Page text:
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Lessons from the Kibbutz on the Equality-Incentives Trade-Off

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  • Ran Abramitzky
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    Abstract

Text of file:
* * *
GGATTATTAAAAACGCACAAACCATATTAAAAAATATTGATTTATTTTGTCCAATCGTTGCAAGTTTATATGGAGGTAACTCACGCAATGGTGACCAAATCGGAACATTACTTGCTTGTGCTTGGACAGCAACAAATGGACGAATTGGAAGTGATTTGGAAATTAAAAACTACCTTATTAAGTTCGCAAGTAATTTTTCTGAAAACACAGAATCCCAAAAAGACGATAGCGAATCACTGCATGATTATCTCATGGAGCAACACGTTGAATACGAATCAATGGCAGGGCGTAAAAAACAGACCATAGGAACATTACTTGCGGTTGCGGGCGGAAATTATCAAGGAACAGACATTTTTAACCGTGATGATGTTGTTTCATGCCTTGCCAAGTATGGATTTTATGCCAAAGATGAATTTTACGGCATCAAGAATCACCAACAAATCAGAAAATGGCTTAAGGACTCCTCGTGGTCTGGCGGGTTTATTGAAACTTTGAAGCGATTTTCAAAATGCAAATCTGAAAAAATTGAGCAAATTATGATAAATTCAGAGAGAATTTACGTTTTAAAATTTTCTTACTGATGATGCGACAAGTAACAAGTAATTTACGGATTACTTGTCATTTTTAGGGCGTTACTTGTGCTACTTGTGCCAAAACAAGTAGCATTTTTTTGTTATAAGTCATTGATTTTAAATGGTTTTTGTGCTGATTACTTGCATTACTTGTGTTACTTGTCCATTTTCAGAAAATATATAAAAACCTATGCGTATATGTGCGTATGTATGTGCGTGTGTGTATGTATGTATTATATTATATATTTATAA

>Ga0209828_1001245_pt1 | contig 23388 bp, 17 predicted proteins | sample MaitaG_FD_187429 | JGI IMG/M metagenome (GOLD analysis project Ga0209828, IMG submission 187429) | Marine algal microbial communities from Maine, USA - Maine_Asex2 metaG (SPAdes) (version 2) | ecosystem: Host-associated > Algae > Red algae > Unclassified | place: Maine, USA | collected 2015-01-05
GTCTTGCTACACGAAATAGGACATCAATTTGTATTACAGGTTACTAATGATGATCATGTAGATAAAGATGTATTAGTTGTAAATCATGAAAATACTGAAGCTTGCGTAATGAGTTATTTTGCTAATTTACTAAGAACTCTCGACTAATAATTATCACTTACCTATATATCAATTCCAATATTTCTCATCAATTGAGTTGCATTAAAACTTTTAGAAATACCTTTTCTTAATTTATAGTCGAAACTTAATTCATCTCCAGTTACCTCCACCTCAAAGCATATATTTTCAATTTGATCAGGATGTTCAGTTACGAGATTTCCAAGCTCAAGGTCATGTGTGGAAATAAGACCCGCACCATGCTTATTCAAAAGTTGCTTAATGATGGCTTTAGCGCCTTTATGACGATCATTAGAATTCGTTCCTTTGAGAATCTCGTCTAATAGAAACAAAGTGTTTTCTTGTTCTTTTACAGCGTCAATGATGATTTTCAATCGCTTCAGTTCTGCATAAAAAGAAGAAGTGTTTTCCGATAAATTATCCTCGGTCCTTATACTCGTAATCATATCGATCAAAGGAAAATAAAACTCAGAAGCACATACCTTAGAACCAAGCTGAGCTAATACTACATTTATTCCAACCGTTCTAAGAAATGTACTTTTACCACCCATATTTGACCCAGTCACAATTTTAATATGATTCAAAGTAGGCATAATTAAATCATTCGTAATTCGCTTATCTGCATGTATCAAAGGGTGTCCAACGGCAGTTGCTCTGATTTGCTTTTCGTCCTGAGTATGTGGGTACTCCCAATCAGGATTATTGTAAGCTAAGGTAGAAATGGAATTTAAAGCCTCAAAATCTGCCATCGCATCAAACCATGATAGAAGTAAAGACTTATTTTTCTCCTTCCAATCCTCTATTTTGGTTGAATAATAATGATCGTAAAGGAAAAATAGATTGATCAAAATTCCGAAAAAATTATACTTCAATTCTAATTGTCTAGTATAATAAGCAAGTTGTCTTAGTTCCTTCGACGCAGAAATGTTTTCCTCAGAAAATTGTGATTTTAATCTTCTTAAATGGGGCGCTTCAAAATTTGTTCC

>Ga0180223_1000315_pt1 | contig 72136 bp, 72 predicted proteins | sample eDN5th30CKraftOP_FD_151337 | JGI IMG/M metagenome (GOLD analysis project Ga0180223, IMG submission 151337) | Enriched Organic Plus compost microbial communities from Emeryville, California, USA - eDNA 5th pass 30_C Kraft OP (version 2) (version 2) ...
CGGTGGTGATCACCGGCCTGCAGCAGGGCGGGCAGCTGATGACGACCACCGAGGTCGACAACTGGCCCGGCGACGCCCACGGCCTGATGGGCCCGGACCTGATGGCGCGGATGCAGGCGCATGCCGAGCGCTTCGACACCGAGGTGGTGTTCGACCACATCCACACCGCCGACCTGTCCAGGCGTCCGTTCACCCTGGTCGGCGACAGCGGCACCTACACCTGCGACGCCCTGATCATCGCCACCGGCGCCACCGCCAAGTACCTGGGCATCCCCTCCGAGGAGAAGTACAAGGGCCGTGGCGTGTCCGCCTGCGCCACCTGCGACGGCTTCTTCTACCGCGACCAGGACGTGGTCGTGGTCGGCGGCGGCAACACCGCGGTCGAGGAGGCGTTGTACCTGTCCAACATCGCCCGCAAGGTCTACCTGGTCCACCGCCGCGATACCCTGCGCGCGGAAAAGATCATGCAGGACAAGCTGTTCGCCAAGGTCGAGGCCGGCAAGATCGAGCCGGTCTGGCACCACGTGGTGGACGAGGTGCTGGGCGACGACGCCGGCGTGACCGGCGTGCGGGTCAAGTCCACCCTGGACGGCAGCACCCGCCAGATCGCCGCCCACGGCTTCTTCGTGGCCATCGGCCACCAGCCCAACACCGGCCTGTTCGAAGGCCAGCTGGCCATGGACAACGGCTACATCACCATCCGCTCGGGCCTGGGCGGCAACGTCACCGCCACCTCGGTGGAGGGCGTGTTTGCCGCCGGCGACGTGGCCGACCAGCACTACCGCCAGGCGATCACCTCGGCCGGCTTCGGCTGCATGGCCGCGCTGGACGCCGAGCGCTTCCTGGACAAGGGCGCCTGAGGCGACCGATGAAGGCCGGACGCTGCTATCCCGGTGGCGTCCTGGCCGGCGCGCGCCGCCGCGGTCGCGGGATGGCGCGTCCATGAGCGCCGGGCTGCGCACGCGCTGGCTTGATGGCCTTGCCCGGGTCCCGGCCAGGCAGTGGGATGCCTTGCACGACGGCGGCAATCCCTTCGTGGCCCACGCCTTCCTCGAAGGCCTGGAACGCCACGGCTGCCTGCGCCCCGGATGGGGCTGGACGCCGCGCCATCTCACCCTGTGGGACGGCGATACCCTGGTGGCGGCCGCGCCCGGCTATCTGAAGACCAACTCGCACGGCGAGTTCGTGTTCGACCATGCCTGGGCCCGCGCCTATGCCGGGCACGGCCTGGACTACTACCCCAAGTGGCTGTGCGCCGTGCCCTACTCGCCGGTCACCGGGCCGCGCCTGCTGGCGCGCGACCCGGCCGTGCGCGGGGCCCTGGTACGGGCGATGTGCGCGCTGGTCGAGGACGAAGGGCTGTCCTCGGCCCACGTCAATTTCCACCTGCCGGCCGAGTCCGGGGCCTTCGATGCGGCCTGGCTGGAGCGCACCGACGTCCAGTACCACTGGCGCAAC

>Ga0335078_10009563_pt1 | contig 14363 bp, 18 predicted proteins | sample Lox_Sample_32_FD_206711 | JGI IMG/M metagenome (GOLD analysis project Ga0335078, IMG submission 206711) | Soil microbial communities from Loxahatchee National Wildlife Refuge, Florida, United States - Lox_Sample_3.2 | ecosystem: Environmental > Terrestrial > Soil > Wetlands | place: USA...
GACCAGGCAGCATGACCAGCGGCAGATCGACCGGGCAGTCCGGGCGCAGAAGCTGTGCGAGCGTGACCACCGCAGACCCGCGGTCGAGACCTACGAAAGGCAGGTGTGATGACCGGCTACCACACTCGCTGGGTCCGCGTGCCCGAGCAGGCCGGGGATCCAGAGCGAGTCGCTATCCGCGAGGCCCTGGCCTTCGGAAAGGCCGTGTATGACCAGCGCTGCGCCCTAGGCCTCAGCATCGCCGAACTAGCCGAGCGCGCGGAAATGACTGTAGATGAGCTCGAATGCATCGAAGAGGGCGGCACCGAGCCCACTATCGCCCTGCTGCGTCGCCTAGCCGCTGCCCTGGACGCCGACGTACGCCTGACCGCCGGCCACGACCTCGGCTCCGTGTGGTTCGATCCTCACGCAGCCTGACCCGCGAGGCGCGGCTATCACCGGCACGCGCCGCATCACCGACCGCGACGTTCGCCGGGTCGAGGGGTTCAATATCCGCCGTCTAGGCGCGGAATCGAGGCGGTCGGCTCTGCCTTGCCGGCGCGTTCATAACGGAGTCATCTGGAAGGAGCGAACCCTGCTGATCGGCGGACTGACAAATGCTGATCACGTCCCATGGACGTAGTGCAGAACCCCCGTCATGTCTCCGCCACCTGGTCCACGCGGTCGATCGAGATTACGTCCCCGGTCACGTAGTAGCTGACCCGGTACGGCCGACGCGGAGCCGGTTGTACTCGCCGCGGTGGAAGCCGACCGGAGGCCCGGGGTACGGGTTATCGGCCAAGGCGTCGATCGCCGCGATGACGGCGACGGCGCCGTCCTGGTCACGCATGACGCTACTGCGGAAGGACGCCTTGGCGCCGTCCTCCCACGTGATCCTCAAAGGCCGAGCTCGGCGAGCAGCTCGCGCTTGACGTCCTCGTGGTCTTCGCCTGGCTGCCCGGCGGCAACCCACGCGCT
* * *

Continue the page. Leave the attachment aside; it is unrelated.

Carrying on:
The first kibbutz was established southwest of the Sea of Galilee in 1910, but the vast majority of kibbutzim were established in the 1930s and 1940s, shortly before the creation of the state of Israel in 1948. Founders aimed to create a "new human being" who cared about the group more than about himself, a homo sociologicus who would challenge the selfish homo economicus. This idealistic view can explain many of the key features of kibbutzim: equal sharing in the distribution of income; no private property; a noncash economy; communal dining halls where members ate their meals together; high provision of local public goods for use by kibbutz members; separate communal residences for children outside their parents homes, which were supposed to free women from their traditional role in society and allow them to be treated equally with men; collective education to instill socialist and Zionist values; communal production, whereby kibbutz members worked inside their kibbutzim in agriculture or in one of the kibbutz plants; and no use of hired labor from outside kibbutzim—because hiring labor was considered "exploitation" under the reigning socialist ideology. To an economist, steeped in thinking about incentives that self-interested individuals face, there are three reasons why an equal-sharing arrangement of this sort seems unlikely to last. First, high-ability members have an incentive to exit equal-sharing arrangements to earn a wage premium—so-called "brain drain." Second, low-ability individuals have an incentive to enter equal-sharing arrangements so that they can be subsidized by more-able individuals—so-called adverse selection. Third, in context of equal sharing, shirking and free-riding are likely to be prevalent. However, kibbutzim have survived successfully for the past century and currently consist of 120,000 members living in 268 kibbutzim. In a number of ways, the kibbutzim offer an exceptional environment to examine the potential trade-off between equality and incentives.